PTYS/ASTR 206Mars (cont.) 3/27/07 More Martian Seasonal Variations: Atmospheric Pressure In the southern winter (northern summer) CO 2 condenses out of the atmosphere, reducing atmospheric pressure of the planet. –Mars is farthest from the Sun at this time –Creating flakes that cover the surface –Enlarges the southern polar cap In southern summer (northern winter) CO 2 is released back into the atmosphere, increasing the pressure. –Mars is closest to the Sun at this time
PTYS/ASTR 206Mars (cont.) 3/27/07 The Evolution of the Martian Atmosphere: A runaway “icehouse” effect Mars may have once had a thick atmosphere which provided enough pressure for liquid water to exist on its surface. If it did, it must have undergone a “runaway icehouse effect” –Colder temps more H 2 O condenses to rain, brings more CO 2 with it lessens the greenhouse effect gets colder … etc. –No plate tectonics or volcanic activity to recycle the CO 2 and other greenhouse gasses. Much of the water molecules were disassociated by solar UV –the H and O were lost to space making the atmosphere thinner –the rest of the H 2 0 became frozen underneath the surface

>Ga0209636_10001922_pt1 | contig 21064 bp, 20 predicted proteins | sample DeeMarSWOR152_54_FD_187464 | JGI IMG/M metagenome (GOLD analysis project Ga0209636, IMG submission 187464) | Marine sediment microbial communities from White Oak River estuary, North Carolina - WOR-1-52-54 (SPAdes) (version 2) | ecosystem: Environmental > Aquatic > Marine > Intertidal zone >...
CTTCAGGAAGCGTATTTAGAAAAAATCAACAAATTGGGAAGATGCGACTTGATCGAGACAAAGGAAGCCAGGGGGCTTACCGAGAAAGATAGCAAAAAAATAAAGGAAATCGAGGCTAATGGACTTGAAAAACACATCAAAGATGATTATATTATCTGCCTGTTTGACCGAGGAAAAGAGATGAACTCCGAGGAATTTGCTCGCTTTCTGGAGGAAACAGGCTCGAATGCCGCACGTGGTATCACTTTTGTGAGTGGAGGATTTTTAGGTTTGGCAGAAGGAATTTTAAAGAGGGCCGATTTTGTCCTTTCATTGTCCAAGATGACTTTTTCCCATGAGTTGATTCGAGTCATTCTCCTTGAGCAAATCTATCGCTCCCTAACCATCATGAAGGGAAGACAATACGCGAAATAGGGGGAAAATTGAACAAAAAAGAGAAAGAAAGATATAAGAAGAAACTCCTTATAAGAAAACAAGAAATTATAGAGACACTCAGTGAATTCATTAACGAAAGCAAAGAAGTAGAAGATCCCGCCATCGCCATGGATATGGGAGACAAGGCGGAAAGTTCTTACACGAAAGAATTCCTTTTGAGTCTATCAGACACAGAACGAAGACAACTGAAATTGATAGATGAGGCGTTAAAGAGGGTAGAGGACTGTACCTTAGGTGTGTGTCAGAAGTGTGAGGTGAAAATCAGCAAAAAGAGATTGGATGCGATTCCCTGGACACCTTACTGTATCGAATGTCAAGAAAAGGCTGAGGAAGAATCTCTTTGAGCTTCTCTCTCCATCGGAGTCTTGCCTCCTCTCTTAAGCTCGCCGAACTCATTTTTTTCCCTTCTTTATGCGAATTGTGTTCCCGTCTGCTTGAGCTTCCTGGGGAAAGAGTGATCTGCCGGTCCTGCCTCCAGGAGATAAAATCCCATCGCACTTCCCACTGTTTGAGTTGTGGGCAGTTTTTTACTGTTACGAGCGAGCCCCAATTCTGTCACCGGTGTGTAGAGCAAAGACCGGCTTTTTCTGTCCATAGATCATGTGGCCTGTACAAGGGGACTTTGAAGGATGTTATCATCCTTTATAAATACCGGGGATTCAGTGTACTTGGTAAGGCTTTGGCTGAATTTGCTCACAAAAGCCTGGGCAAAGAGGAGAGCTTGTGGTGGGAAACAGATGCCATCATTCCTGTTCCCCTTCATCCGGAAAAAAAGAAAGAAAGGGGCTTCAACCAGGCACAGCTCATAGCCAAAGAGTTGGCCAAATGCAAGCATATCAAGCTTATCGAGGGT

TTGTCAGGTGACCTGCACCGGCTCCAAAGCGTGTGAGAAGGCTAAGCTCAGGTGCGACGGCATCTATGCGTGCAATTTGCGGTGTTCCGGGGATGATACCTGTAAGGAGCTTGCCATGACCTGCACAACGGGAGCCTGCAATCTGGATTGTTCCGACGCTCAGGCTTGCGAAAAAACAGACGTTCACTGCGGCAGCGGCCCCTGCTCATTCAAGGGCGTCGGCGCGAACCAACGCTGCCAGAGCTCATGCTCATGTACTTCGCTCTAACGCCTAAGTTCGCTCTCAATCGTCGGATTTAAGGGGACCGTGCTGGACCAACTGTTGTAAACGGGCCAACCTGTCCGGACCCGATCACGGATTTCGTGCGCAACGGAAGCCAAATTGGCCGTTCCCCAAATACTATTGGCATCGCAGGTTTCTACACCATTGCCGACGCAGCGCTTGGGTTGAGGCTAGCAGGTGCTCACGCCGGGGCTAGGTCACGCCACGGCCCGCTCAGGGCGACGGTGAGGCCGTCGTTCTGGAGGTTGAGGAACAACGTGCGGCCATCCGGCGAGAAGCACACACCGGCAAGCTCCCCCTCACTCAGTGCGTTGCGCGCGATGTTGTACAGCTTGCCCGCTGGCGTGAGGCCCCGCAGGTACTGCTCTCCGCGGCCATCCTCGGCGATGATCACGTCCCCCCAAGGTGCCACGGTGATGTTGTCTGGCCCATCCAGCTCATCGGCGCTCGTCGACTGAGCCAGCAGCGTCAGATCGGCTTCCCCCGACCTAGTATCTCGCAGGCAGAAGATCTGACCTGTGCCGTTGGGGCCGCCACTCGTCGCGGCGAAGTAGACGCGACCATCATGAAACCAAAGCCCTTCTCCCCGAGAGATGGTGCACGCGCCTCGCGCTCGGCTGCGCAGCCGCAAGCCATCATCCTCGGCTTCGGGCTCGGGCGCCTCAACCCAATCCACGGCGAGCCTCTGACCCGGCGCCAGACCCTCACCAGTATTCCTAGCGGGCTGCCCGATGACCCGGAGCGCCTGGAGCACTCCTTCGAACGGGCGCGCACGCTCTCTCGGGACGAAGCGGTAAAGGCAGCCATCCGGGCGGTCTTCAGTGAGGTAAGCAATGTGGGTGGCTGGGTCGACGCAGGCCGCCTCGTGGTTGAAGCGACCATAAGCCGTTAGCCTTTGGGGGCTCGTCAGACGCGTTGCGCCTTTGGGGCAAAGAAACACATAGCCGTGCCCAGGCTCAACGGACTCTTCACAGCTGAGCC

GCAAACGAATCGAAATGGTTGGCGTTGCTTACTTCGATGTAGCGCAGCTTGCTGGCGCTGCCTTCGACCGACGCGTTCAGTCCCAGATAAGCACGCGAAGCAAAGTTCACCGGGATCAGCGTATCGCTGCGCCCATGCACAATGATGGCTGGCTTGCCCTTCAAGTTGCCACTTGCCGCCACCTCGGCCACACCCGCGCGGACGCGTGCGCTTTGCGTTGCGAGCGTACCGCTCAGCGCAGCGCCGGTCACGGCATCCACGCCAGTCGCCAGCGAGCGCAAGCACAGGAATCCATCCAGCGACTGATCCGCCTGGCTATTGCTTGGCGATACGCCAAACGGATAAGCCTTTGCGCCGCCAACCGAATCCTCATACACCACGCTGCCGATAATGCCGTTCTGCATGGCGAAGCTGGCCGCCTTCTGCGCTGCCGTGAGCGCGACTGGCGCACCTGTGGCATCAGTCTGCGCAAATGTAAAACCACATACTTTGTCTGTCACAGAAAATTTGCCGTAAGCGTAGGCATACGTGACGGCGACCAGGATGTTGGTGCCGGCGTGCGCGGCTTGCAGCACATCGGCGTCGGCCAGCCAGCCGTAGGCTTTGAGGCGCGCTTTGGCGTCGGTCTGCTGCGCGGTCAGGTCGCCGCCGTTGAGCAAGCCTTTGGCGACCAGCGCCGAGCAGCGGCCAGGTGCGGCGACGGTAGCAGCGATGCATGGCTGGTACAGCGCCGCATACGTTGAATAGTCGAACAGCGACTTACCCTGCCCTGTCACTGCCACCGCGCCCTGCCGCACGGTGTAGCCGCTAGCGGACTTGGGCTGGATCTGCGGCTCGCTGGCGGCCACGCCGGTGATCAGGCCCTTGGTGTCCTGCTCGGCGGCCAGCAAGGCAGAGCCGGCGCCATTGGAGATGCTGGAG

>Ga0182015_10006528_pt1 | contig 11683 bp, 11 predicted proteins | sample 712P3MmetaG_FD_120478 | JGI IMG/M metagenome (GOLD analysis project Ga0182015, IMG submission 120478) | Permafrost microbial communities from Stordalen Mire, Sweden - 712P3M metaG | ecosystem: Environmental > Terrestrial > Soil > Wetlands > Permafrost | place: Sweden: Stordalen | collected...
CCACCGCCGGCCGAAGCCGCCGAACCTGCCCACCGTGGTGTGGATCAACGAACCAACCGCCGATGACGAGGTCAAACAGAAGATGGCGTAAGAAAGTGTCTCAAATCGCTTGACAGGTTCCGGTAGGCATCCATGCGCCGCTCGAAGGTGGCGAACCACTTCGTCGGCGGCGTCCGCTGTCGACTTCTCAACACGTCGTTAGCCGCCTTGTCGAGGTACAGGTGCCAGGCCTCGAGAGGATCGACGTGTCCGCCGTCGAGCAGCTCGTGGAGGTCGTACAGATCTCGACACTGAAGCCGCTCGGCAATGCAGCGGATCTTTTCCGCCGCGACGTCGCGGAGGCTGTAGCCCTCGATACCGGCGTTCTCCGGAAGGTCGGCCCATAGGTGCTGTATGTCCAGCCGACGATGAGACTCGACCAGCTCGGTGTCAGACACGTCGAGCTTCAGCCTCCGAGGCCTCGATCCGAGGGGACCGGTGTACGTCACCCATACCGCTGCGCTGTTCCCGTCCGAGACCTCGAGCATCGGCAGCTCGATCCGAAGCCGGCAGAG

PTYS/ASTR 206Mars (cont.) 3/27/07 The two Martian moons resemble asteroids Mars has two small, irregular- shaped satellites that move in orbits close to the surface of the planet Discovered in 1877 by Asaph Hall (US Naval Observatory) Probably captured asteroids –Highly eccentric orbits –They look like asteroids Deimos (lower left) Phobos (lower right) (asteroid Gaspra is also shown at the top)
PTYS/ASTR 206Mars (cont.) 3/27/07 Phobos The larger and closest to Mars As seen from Mars it rises in the west and sets in the east Slowly Spiraling in to Mars –Near the Roche limit the point where tidal forces will tear the moon apart –Will take about 40 million years to reach the Roche limit may form a ring around Mars may impact the surface
PTYS/ASTR 206Mars (cont.) 3/27/07 Deimos Much smaller than Phobos Much fewer surface features –Why so featureless ? Also has a large impact crater From Mars, it rises in the east but takes nearly 3 days to set !